TVN’s Women To Watch Channel Listening Into Action

Hannah Barnhardt, COO of TMT Insights (l), Nadia Khan, chief marketing officer at LTN (c) and Emily Stone, VP for digital content and LiveNOW for Fox Television Stations share the distinction of being TVNewsCheck’s Women in Technology Women To Watch for 2023. Each has garnered admiration for asking smart questions and listening before making impactful moves.

The confidence to ask questions and ability to listen have propelled the careers of three women who have contributed toward technologically advancing the media industry.

Emily Stone, VP for digital content and LiveNOW for Fox Television Stations, Hannah Barnhardt, COO of TMT Insights, and Nadia Khan, chief marketing officer at LTN, are TVNewsCheck’s Women in Technology Women To Watch. They will be recognized in a reception at the NAB Show in Las Vegas on April 18.

Stone Keeps User Experience Top Of Mind

Emily Stone

Emily Stone, who oversaw the overhaul of Fox Television Stations’ websites and apps and now includes the LiveNOW FAST channel in her portfolio for Fox, started with the company as an intern.

After briefly fantasizing about being a vet — which would have required doing math and dealing with blood, she notes with chagrin — Stone gave herself to journalism. She landed an internship in the sports department. At the time, the station had a website, but “it was a terrible user experience” that only had three stories per page on the news, sports and weather pages, she says. “It was my job to put in three stories a day.”


Upon graduation, the news director offered her a position as a web producer.

“I asked, ‘What is that?’ and he said, ‘I have no idea, you’ll figure it out,’” she recalls.

And she did.

Now she leads all the digital teams at Fox in addition to heading up LiveNOW.

“My background is all content,” Stone says. “My relationship with technology is very different than some of my colleagues.”

What she does know is that digital content needs great technology to support it, and vice versa.

“You don’t have a great user experience on your product if you don’t have great content, and you can’t share it without a great tool,” she says.

Those tools are evolving all the time, she says, and as such the industry needs to be flexible.

People can’t be “stuck in ‘this is how we’ve always done things.’ If that’s your mentality, especially on the streaming side of things, that’s not going to work,” she adds. “It’s a tough lesson to learn.”

LiveNow, for instance, evolved to meet the needs of streaming viewers.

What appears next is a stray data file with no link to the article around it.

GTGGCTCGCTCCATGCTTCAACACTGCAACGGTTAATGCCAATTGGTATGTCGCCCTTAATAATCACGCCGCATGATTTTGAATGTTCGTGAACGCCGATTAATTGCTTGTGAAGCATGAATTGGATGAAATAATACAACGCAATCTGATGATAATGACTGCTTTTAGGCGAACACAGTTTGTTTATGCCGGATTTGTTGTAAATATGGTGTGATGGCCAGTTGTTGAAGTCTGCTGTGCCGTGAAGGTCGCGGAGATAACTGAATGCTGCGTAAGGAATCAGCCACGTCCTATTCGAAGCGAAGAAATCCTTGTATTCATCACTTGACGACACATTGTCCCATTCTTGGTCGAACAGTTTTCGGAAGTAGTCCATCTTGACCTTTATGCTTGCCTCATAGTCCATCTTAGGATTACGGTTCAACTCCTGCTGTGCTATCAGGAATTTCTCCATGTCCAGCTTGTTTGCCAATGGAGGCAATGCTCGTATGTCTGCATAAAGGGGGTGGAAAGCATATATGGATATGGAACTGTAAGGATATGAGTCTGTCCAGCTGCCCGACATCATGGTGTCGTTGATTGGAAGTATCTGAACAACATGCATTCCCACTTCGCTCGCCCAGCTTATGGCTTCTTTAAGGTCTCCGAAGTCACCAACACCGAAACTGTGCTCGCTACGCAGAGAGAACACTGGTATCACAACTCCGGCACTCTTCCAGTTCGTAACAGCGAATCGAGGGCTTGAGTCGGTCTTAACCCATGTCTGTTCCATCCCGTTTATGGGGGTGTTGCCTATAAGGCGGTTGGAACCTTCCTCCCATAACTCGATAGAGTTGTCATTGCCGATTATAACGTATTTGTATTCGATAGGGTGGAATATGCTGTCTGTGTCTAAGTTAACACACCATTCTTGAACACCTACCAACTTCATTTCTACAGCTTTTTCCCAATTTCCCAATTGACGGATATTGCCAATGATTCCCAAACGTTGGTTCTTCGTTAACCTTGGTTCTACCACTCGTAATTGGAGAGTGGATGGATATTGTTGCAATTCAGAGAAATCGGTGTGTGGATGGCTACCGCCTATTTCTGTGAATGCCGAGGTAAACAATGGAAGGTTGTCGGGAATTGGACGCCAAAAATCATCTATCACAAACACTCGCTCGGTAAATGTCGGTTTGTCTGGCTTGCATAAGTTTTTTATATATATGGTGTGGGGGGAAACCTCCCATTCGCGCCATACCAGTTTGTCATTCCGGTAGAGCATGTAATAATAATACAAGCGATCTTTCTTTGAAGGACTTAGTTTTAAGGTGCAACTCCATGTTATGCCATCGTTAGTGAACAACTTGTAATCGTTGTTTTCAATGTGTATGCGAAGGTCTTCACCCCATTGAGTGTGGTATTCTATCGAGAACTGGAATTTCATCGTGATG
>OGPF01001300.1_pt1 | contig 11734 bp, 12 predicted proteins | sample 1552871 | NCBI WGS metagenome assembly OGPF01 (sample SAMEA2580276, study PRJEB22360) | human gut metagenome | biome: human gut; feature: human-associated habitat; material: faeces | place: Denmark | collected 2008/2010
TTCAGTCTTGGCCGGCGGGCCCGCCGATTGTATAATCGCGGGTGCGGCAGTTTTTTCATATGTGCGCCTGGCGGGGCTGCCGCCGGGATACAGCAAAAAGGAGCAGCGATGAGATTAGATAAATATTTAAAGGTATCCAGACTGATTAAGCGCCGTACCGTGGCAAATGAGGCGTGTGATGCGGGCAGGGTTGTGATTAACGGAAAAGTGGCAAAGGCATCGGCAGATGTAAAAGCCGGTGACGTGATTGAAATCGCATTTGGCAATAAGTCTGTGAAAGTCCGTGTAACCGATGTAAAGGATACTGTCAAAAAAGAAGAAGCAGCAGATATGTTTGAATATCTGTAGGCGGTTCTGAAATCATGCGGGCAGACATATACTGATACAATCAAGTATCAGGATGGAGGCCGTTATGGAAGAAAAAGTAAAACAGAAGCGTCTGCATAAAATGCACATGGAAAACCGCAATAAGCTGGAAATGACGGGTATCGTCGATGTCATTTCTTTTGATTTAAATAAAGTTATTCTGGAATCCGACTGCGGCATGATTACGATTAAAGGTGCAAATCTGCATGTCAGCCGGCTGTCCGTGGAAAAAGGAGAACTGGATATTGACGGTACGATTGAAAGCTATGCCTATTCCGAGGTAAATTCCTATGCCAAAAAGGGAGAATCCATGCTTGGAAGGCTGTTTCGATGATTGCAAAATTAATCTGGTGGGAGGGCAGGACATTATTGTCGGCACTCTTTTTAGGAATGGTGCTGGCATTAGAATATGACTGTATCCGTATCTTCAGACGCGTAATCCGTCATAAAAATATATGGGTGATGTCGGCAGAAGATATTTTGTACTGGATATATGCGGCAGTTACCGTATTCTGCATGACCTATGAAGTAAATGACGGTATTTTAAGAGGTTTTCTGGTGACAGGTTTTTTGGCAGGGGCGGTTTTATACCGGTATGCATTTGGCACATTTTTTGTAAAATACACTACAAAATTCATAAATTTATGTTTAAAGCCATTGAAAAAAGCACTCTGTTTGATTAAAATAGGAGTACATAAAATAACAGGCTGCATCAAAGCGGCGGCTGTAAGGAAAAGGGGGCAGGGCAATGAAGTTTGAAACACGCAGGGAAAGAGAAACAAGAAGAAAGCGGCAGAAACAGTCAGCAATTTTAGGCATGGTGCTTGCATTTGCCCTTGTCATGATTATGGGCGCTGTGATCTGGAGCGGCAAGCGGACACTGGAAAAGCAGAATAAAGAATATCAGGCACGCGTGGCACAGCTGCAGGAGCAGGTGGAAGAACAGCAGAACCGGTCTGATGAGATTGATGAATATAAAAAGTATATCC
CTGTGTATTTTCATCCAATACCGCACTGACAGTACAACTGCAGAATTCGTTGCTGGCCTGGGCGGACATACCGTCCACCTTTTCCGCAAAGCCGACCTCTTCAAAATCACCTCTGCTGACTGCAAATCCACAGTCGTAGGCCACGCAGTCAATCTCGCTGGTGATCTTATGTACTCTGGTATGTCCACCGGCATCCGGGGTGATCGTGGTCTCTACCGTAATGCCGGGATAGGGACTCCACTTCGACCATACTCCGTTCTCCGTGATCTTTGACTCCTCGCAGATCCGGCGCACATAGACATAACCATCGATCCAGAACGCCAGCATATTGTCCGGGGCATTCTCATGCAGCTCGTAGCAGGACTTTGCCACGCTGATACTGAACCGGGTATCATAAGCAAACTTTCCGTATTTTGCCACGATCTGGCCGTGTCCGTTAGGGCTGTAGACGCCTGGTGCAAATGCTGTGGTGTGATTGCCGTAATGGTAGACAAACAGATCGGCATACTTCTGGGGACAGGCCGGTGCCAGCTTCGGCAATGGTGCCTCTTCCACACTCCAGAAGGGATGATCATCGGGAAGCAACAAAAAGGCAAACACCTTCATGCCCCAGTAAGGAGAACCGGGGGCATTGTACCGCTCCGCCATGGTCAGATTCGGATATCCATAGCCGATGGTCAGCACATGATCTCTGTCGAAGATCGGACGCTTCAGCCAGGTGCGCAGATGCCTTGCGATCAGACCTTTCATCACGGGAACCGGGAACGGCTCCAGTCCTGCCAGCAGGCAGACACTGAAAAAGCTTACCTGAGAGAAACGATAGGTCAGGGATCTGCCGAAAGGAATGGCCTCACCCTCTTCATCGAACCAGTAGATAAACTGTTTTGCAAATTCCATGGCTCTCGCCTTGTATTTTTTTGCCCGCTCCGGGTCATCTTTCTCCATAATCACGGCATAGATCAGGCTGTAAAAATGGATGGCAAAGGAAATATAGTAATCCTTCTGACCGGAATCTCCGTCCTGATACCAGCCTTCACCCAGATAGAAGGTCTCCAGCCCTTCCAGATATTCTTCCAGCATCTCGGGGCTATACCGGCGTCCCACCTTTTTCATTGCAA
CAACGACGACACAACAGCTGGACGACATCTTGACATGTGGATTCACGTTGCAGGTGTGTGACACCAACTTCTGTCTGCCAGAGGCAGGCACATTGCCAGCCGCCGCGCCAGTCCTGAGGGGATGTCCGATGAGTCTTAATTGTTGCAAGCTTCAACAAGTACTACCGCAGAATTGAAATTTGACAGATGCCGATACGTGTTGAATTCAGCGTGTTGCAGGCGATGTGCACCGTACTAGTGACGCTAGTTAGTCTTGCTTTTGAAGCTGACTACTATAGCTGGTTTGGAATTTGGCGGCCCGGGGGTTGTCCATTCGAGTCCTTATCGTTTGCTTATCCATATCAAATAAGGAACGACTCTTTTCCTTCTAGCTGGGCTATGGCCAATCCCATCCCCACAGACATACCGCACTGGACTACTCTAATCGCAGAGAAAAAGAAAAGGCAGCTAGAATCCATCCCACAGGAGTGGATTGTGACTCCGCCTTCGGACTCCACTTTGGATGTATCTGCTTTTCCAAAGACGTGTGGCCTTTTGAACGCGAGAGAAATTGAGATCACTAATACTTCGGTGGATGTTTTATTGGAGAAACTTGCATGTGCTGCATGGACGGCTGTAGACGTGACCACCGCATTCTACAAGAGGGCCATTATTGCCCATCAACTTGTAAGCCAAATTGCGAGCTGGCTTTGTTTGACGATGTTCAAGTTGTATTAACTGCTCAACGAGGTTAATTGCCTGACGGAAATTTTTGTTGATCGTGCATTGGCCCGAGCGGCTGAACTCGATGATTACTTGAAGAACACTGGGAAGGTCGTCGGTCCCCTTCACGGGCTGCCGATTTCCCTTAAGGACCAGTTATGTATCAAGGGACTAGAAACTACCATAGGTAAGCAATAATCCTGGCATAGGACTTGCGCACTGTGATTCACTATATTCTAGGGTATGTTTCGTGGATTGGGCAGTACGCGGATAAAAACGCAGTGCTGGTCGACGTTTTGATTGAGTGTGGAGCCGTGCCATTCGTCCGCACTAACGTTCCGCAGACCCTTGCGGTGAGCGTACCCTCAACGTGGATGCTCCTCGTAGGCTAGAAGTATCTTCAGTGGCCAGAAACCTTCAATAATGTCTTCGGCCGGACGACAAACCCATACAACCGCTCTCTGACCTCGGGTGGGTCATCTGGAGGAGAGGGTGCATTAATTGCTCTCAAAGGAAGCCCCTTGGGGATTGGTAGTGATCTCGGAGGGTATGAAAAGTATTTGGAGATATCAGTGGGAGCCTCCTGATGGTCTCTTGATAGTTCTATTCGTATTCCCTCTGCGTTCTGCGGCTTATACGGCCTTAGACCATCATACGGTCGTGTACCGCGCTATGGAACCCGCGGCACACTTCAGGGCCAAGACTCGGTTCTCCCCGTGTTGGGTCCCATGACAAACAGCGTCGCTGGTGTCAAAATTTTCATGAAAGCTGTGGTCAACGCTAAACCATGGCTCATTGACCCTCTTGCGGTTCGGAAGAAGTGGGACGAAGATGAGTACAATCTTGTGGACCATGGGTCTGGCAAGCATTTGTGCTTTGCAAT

LiveNOW is “focused on being live right now and what is happening in the world live right now,” she says. Based in Orlando and Phoenix, “We’re always live, raw and unfiltered” with limited commentary and no opinion.

It started as a test project at a single station several years ago. Now it airs 19 hours a day on weekdays and is hiring more personnel.

“LiveNOW is unique because it is created for streaming” and is not repurposed content, she says. “LiveNOW depends on the technology that supports it.”

Stone, a sports fan and self-proclaimed “crazy dog mom,” says during her career she has tried to learn everything she absolutely could, asked questions and been engaged with what’s around her.

“I ask people questions all the time,” Stone says. “Just because you’re in charge, you’re not meant to know everything.”

Barnhardt Buttresses Media Supply Chain

Hannah Barnhardt

Hannah Barnhardt developed a platform that supports the media supply chain for content creators. TMT Insights, which she co-founded in 2020 with CEO Andy Shenkler, helps accelerate technologies and make them more accessible for broadcasters, content owners and vendors, she says.

“Our clients range from small businesses such as post houses in Burbank all the way up to major corporations like NBCUniversal and Sky in the U.K.,” she says.

She says her ability to look at the big picture helps her provide TMT’s clients with better solutions. She aims to pull in multiple perspectives to help companies transform the way they manage their businesses, she says.

“Overarching strategy has always been something I’ve had personal interest in, as well as tactical,” she says. “I’ve always prided myself on being able to take a step back, to look at the goal from each silo and pull together those voices to make sure that it’s successful.”